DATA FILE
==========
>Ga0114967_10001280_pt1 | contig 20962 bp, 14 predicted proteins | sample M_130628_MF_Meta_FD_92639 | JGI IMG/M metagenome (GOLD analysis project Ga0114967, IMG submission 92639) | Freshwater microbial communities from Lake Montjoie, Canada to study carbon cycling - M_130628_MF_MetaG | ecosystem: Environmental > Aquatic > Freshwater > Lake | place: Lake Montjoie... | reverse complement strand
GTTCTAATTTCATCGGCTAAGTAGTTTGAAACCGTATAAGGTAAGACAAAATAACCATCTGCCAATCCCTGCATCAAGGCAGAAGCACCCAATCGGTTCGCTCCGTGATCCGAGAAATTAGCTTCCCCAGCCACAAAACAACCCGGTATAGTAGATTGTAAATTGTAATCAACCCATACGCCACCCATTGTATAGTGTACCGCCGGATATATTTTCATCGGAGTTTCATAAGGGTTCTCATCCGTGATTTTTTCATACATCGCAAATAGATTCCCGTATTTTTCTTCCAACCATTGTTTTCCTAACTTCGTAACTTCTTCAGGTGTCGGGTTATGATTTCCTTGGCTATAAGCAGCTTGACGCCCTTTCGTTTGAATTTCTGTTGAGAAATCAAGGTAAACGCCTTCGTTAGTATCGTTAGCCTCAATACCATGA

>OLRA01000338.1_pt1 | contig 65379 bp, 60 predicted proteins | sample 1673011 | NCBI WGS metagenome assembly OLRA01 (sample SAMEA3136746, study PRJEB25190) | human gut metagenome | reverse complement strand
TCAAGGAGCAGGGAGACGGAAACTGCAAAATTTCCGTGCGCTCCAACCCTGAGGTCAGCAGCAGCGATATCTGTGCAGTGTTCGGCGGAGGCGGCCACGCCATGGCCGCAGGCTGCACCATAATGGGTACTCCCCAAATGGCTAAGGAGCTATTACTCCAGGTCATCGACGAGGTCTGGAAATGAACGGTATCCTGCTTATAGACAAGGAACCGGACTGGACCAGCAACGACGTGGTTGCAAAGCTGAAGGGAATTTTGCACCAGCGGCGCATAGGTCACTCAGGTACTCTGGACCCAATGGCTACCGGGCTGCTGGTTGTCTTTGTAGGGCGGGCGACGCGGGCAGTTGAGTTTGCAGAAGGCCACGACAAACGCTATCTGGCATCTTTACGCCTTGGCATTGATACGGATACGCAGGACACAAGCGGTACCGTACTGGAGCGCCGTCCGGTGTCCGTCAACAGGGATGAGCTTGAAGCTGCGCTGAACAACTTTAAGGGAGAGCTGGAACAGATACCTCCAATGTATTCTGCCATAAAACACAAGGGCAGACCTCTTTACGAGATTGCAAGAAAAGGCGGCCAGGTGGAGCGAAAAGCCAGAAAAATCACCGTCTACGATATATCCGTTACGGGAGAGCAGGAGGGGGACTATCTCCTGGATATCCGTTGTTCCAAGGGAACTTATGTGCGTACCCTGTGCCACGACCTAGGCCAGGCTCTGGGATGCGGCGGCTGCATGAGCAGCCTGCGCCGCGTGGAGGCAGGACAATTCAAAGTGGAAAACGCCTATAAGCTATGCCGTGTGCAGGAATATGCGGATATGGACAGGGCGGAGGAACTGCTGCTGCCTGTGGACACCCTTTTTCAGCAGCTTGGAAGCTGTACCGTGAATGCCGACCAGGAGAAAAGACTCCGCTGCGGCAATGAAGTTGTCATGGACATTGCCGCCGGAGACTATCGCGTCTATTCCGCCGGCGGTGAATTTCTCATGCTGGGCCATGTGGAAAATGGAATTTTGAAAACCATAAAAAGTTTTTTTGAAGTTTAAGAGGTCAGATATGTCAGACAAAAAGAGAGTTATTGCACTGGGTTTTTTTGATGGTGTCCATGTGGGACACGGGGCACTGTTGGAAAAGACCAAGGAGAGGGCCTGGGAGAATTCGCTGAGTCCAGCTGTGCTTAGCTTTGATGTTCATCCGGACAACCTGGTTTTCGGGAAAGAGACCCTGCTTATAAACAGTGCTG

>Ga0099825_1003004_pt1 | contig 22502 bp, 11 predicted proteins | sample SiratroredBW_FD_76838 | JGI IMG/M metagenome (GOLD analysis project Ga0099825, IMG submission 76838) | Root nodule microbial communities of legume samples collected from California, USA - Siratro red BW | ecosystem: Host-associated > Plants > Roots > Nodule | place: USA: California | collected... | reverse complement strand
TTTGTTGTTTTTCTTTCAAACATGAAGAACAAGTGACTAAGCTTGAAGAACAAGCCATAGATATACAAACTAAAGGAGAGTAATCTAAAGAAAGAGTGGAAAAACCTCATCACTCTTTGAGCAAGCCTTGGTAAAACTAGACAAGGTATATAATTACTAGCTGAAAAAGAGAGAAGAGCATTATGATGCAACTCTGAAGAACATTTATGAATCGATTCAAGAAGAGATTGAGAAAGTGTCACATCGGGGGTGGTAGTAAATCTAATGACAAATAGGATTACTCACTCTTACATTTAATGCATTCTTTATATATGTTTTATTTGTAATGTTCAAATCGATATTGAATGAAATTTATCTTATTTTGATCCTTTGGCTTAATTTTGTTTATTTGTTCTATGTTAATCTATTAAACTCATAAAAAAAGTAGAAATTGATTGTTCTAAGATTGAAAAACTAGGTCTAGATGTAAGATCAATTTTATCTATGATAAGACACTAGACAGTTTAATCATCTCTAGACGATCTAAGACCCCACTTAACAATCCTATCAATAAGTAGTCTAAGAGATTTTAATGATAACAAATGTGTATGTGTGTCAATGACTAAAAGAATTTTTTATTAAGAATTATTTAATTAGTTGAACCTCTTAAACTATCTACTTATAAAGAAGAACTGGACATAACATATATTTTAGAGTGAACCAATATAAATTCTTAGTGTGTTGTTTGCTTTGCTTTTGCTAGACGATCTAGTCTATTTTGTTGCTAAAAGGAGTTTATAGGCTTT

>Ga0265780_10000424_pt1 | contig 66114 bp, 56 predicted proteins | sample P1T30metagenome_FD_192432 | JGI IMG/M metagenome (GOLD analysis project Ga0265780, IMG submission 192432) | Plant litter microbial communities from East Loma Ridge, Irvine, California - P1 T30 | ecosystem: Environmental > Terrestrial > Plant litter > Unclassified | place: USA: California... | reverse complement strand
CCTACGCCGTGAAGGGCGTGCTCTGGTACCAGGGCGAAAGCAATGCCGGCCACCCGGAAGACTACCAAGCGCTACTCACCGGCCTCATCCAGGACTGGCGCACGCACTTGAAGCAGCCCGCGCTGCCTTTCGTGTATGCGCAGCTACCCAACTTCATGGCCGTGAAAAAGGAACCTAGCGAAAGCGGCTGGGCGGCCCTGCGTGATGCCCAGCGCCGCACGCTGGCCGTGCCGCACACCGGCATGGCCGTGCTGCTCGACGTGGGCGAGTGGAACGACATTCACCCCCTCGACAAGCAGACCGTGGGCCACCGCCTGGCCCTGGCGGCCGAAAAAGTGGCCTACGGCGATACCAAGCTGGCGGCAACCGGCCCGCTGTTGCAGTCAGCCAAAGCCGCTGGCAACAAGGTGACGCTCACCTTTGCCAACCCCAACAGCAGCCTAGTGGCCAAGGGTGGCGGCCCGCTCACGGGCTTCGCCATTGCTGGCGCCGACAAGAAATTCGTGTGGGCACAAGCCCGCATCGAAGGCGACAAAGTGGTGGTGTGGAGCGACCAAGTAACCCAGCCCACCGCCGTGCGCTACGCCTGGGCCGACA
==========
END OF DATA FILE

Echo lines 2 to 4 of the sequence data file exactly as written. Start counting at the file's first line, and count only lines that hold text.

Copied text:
GTTCTAATTTCATCGGCTAAGTAGTTTGAAACCGTATAAGGTAAGACAAAATAACCATCTGCCAATCCCTGCATCAAGGCAGAAGCACCCAATCGGTTCGCTCCGTGATCCGAGAAATTAGCTTCCCCAGCCACAAAACAACCCGGTATAGTAGATTGTAAATTGTAATCAACCCATACGCCACCCATTGTATAGTGTACCGCCGGATATATTTTCATCGGAGTTTCATAAGGGTTCTCATCCGTGATTTTTTCATACATCGCAAATAGATTCCCGTATTTTTCTTCCAACCATTGTTTTCCTAACTTCGTAACTTCTTCAGGTGTCGGGTTATGATTTCCTTGGCTATAAGCAGCTTGACGCCCTTTCGTTTGAATTTCTGTTGAGAAATCAAGGTAAACGCCTTCGTTAGTATCGTTAGCCTCAATACCATGA

>OLRA01000338.1_pt1 | contig 65379 bp, 60 predicted proteins | sample 1673011 | NCBI WGS metagenome assembly OLRA01 (sample SAMEA3136746, study PRJEB25190) | human gut metagenome | reverse complement strand
TCAAGGAGCAGGGAGACGGAAACTGCAAAATTTCCGTGCGCTCCAACCCTGAGGTCAGCAGCAGCGATATCTGTGCAGTGTTCGGCGGAGGCGGCCACGCCATGGCCGCAGGCTGCACCATAATGGGTACTCCCCAAATGGCTAAGGAGCTATTACTCCAGGTCATCGACGAGGTCTGGAAATGAACGGTATCCTGCTTATAGACAAGGAACCGGACTGGACCAGCAACGACGTGGTTGCAAAGCTGAAGGGAATTTTGCACCAGCGGCGCATAGGTCACTCAGGTACTCTGGACCCAATGGCTACCGGGCTGCTGGTTGTCTTTGTAGGGCGGGCGACGCGGGCAGTTGAGTTTGCAGAAGGCCACGACAAACGCTATCTGGCATCTTTACGCCTTGGCATTGATACGGATACGCAGGACACAAGCGGTACCGTACTGGAGCGCCGTCCGGTGTCCGTCAACAGGGATGAGCTTGAAGCTGCGCTGAACAACTTTAAGGGAGAGCTGGAACAGATACCTCCAATGTATTCTGCCATAAAACACAAGGGCAGACCTCTTTACGAGATTGCAAGAAAAGGCGGCCAGGTGGAGCGAAAAGCCAGAAAAATCACCGTCTACGATATATCCGTTACGGGAGAGCAGGAGGGGGACTATCTCCTGGATATCCGTTGTTCCAAGGGAACTTATGTGCGTACCCTGTGCCACGACCTAGGCCAGGCTCTGGGATGCGGCGGCTGCATGAGCAGCCTGCGCCGCGTGGAGGCAGGACAATTCAAAGTGGAAAACGCCTATAAGCTATGCCGTGTGCAGGAATATGCGGATATGGACAGGGCGGAGGAACTGCTGCTGCCTGTGGACACCCTTTTTCAGCAGCTTGGAAGCTGTACCGTGAATGCCGACCAGGAGAAAAGACTCCGCTGCGGCAATGAAGTTGTCATGGACATTGCCGCCGGAGACTATCGCGTCTATTCCGCCGGCGGTGAATTTCTCATGCTGGGCCATGTGGAAAATGGAATTTTGAAAACCATAAAAAGTTTTTTTGAAGTTTAAGAGGTCAGATATGTCAGACAAAAAGAGAGTTATTGCACTGGGTTTTTTTGATGGTGTCCATGTGGGACACGGGGCACTGTTGGAAAAGACCAAGGAGAGGGCCTGGGAGAATTCGCTGAGTCCAGCTGTGCTTAGCTTTGATGTTCATCCGGACAACCTGGTTTTCGGGAAAGAGACCCTGCTTATAAACAGTGCTG